Volume 487, Number 2, August IV 2008
|Page(s)||595 - 599|
|Section||Galactic structure, stellar clusters, and populations|
|Published online||24 June 2008|
An extremely wide and very low-mass pair with common proper motion*
Is it representative of a nearby halo stream?
Astrophysikalisches Institut Potsdam, An der Sternwarte 16, 14482 Potsdam, Germany e-mail: [rdscholz;nkharchenko]@aip.de
2 Main Astronomical Observatory, 27 Akademika Zabolotnogo St., 03680 Kiev, Ukraine e-mail: firstname.lastname@example.org
3 Instituto de Astrofisica de Canarias, C/ Via Lactea s/n, 38205 La Laguna, Tenerife, Spain e-mail: email@example.com
4 Astrophysics Group, School of Physics, University of Exeter, Stocker Road, Exeter EX4 4QL, UK e-mail: firstname.lastname@example.org
Accepted: 18 June 2008
Aims. We describe the discovery of an extremely wide pair of low-mass stars with a common large proper motion and discuss their possible membership in a Galactic halo stream crossing the Solar neighbourhood.
Methods. In a high proper motion survey of the southern sky we used multi-epoch positions and photometry from the SuperCOSMOS Sky Surveys. New nearby ultracool dwarf and subdwarf candidates were selected among the faint and red high proper motion objects, and subsequently confirmed by low-resolution classification spectroscopy. The resulting spectroscopic distance estimates, approximate radial velocity measurements and improved proper motions involving additional epochs from the Two Micron All Sky Survey and from the DEep Near-Infrared Survey were used to compute Galactic space velocities.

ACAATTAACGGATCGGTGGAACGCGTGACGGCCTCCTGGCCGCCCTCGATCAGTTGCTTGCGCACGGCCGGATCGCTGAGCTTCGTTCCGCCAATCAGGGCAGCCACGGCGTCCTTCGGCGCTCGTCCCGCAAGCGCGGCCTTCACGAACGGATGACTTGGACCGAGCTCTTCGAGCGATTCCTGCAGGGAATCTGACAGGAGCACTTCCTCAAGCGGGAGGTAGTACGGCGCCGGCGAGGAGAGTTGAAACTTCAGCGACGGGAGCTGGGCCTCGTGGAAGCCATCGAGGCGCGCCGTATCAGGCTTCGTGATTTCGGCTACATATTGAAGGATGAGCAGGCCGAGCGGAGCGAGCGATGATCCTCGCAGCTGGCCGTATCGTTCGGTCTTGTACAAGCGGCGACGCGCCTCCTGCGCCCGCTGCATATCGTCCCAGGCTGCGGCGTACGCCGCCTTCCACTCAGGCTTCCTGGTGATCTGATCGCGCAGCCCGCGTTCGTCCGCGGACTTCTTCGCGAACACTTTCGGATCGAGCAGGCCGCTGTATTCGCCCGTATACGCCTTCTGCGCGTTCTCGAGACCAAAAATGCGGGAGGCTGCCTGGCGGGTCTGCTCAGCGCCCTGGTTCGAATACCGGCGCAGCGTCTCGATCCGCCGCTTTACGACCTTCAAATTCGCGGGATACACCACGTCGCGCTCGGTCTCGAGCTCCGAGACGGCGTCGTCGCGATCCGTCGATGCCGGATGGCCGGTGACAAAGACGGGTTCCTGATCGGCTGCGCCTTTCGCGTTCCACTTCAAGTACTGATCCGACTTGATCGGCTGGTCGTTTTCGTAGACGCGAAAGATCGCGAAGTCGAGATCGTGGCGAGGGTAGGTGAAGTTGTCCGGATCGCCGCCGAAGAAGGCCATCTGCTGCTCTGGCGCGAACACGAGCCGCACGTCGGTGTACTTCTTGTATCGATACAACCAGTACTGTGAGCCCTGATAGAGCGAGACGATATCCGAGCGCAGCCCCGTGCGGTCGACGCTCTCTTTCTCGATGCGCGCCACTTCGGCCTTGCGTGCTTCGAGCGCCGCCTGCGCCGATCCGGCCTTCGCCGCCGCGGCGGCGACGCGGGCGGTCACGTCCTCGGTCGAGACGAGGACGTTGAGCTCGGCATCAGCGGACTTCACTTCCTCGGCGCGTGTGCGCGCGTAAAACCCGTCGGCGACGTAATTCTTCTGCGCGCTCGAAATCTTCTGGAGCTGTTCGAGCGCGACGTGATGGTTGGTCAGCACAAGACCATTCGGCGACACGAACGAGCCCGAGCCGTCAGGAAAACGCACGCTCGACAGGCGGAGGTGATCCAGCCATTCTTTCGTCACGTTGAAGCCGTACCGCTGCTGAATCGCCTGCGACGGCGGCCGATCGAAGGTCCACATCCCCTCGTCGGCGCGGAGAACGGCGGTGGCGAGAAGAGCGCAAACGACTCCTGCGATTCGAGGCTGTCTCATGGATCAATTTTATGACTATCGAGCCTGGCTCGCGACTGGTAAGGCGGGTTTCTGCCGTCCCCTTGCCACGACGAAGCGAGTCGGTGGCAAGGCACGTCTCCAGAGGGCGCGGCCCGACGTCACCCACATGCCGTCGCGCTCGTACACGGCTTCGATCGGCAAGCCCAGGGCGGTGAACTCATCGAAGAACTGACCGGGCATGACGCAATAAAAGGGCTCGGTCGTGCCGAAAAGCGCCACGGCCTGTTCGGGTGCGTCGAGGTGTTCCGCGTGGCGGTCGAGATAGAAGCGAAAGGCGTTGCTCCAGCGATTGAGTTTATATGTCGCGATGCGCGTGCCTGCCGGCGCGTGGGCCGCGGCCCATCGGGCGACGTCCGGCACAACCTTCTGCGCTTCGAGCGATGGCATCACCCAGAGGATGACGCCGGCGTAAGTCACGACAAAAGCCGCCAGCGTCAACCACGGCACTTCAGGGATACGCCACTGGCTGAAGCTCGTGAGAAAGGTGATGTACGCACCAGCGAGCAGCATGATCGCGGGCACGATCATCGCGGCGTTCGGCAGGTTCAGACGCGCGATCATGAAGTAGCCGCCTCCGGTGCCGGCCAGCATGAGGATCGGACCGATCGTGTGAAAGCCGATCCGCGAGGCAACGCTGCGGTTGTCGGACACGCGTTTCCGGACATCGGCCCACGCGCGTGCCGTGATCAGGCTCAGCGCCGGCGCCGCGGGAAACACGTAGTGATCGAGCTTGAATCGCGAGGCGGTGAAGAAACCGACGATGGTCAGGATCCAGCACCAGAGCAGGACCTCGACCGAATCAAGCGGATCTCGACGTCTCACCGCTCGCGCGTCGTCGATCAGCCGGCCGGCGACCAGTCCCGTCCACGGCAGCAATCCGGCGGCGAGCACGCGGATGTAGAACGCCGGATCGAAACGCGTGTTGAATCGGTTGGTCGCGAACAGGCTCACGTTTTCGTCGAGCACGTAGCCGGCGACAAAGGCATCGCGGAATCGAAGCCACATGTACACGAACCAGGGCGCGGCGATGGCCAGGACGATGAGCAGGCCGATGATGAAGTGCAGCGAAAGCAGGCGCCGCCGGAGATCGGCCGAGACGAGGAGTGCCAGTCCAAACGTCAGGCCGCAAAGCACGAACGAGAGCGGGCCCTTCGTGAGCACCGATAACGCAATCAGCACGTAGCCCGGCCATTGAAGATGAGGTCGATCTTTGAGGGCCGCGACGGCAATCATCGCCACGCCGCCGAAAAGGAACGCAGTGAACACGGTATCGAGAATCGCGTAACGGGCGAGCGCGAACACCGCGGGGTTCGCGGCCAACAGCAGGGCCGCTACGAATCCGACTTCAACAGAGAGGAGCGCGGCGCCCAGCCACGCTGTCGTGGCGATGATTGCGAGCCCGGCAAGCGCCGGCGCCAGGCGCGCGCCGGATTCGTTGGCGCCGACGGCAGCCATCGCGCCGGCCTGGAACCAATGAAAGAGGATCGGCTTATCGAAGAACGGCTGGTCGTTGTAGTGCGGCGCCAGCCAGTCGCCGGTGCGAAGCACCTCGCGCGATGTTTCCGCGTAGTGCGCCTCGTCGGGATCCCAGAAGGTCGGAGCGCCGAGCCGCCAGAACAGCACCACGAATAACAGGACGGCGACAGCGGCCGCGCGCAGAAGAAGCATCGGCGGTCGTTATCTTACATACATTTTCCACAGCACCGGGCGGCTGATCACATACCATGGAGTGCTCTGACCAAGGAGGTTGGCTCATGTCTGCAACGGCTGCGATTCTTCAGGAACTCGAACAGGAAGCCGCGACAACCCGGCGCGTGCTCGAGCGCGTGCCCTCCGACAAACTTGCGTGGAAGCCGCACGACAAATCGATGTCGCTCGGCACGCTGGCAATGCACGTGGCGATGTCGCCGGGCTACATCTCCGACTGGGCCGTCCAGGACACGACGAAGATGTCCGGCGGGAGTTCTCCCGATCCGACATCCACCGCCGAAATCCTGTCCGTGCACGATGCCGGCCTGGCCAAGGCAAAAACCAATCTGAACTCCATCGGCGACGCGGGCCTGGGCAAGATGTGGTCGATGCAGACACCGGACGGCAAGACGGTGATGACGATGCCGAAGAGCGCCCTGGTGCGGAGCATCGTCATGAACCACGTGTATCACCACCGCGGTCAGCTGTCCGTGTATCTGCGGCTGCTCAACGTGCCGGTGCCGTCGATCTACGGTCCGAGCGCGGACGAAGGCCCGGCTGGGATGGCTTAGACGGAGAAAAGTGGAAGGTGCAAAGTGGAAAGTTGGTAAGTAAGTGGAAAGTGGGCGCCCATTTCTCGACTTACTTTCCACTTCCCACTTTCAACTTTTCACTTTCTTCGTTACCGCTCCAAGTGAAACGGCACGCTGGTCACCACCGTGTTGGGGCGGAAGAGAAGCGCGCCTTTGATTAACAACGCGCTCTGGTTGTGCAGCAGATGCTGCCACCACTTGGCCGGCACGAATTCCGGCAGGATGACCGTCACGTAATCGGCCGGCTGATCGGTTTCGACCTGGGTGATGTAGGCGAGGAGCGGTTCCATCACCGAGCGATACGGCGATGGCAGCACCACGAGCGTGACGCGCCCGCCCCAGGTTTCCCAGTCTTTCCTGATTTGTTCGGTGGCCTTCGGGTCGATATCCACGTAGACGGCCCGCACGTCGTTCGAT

Results. The late-type (M 7) dwarf SSSPM J2003-4433 and the ultracool subdwarf SSSPM J1930-4311 (sdM 7) sharing the same very large proper motion of about 860 mas/yr were found in the same sky region with an angular separation of about 6°. From the comparison with other high proper motion catalogues we have estimated the probability of a chance alignment of the two new large proper motions to be less than 0.3%. From the individually estimated spectroscopic distances of about pc and pc, respectively for the M 7 dwarf and the sdM 7 subdwarf, and in view of the accurate agreement in their large proper motions we assume a common distance of about 50 pc and a projected physical separation of about 5 pc. The mean heliocentric space velocity of the pair km s-1, based on the correctness of the preliminary radial velocity measurement for only one of the components and on the assumption of a common distance and velocity vector, is typical of the Galactic halo population.
Conclusions. The large separation and the different metallicities of dwarfs and subdwarfs make a common formation scenario as a wide binary (later disrupted) improbable, although there remains some uncertainty in the spectroscopic classification scheme of ultracool dwarfs/subdwarfs so that a dissolved binary origin cannot be fully ruled out yet. It seems more likely that this wide pair is part of an old halo stream. Higher-resolution spectroscopic observations are needed to measure accurate radial velocities of both components. Further, we suggest to check the M 7 dwarf for an unresolved binary status, which would explain its shorter spectroscopic distance estimate, and to place both objects on a trigonometric parallax program.
Key words: stars: kinematics / stars: low-mass, brown dwarfs / Galaxy: formation / Galaxy: halo / solar neighbourhood
© ESO, 2008
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